Decoding the Secret Language of Price Tags

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David Paul Morris / Bloomberg / Getty Images

Denim for sale at a Gap store in San Francisco in 2012.

Why do the prices at retailers like Costco and Target usually end in .99, but occasionally feature a quirky 7 or 4 for items in the clearance section? Obsessive shopping experts and store employees have been leaking the “secrets” behind these price-tag code numbers — which can help consumers tell the difference between a so-so sale price and an unheard-of bargain.

Word of how these pricing systems work has been spreading for years, via sites like Consumerist and personal-finance expert Clark Howard’s appearances on HLN. Some of these handy decoders obsessively focus on the pricing system ins and outs of an individual retailer, such as Costco or Target, while others round up pricing decoders for multiple retailers.

Lifehacker recently put together one of the more comprehensive sale-price decoders, and newspapers like the Milwaukee Journal-Sentinel published their own versions listing the pricing codes of retailers ranging from Gap to Staples.

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By comparing the price-decoding info in circulation five or so years ago with the codes zipping around the Internet lately, it looks as if retailers haven’t changed their systems at all. Going forward, as more shoppers get more of a clue about whether or not an item on “clearance” is actually a good deal, will stores keep using the same systems? Or might they mix things up to keep shoppers on their toes, and more in the dark? It’s hard to say.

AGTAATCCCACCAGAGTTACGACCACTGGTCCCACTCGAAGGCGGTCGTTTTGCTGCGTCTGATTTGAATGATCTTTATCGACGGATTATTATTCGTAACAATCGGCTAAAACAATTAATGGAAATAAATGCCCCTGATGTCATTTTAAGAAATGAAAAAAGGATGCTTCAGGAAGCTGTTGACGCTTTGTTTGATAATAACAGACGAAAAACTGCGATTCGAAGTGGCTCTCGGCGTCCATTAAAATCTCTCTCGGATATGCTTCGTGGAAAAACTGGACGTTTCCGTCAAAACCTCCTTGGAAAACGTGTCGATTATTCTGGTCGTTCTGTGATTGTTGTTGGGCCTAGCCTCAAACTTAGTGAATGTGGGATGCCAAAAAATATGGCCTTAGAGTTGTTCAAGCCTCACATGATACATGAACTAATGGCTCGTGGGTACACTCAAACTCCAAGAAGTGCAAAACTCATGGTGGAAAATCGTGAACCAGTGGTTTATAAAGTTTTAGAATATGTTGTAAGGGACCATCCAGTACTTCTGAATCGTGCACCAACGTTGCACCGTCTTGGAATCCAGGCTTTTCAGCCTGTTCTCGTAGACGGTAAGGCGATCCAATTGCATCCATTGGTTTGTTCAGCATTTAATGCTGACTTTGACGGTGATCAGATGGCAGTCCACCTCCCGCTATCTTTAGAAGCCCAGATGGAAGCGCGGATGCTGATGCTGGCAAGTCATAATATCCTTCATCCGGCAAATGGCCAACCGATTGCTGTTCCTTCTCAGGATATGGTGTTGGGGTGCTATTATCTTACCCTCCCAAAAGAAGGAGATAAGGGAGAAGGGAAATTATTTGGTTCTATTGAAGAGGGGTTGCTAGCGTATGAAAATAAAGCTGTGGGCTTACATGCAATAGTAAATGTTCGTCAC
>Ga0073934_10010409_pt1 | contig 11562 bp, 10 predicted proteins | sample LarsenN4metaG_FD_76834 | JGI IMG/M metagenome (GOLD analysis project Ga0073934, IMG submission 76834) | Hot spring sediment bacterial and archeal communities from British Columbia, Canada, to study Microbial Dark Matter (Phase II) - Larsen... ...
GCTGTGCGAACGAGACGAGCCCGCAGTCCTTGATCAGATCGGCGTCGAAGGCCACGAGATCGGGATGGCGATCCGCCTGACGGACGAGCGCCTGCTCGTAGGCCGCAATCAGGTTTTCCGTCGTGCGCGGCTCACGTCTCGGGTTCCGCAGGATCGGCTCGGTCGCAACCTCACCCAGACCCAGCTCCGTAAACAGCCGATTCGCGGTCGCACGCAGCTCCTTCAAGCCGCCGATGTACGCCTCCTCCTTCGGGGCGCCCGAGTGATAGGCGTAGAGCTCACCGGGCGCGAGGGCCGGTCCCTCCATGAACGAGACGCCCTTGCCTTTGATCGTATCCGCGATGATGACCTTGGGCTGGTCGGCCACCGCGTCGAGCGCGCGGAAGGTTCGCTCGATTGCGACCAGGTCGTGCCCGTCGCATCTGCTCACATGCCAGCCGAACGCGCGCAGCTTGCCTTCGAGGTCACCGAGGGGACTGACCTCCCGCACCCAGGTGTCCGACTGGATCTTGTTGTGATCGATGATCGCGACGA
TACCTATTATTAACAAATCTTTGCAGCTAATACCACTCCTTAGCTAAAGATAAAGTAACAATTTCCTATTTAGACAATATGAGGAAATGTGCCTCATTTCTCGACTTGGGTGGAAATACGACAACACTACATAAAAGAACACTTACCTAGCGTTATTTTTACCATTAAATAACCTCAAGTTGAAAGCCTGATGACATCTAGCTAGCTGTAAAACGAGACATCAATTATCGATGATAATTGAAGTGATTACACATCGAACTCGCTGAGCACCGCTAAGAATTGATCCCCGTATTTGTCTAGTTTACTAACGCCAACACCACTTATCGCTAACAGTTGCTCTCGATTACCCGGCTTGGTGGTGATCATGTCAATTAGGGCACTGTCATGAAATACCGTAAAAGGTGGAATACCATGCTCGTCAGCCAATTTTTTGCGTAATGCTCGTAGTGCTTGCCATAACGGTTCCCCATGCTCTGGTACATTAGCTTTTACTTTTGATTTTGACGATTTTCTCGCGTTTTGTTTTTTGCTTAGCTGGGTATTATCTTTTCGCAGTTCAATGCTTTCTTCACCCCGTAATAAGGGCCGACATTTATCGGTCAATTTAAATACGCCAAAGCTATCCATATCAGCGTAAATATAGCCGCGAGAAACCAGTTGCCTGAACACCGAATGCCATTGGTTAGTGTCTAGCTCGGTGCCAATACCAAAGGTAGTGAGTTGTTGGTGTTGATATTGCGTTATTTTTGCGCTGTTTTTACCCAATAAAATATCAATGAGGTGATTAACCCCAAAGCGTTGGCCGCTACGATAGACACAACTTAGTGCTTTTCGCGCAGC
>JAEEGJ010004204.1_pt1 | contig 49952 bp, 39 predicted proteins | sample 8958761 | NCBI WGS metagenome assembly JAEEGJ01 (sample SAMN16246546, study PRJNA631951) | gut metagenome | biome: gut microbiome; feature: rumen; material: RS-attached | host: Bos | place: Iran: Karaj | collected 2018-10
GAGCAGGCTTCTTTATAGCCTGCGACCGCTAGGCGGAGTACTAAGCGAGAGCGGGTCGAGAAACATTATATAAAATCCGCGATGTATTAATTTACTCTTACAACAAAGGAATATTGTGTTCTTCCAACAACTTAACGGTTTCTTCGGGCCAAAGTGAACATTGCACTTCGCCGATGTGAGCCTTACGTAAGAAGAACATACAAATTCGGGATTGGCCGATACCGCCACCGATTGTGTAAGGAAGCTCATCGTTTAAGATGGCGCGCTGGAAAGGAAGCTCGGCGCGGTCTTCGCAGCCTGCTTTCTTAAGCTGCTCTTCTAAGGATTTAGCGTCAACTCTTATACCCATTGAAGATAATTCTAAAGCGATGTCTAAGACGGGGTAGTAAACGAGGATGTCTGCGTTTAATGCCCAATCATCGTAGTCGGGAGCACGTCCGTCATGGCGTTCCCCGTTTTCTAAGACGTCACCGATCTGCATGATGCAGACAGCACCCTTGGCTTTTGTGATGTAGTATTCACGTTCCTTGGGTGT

But in light of how common it is for stores to try to manipulate shoppers into buying endless can’t-pass-up deals, it’s pretty easy to imagine a scenario in which a store starts messing with the numbers and codes on price tags with the hopes of convincing consumers that they’re getting monster discounts when the truth is something else.

For now at least, the consensus says that when a price tag ends in something other than .99, it’s a safe bet that the item is below full price. Beyond that, each store has its own quirky pricing system, often with some weird exceptions and caveats. Here’s a quick cheat sheet to tell if you’re getting the best price possible at a few very well-known stores:

Regular price: ends in .99
Cheapest price: usually ends in .00 or .90

Regular price: ends in .99
Cheapest price: ends in .97 (or sometimes .88 or .00)

Gap, Old Navy
Regular price: varies
Cheapest price: ends in .*7

Regular price: ends in .99
Cheapest price: ends in .88 or .97

Regular price: price tag has letter A, I, or P
Cheapest price: price tag has letter C or F
Regular price: ends in .*9
Cheapest price: ends in .*4

(MORE: Turns Out You Only Think You’re Spending Less Money)

There’s no shortage of bloggers who cover shopping and individual retailers obsessively, so search them out for more specifics about decoding store price tags. Another option: when shopping, just ask a friendly-looking employee for insight — ideally when the store manager isn’t around.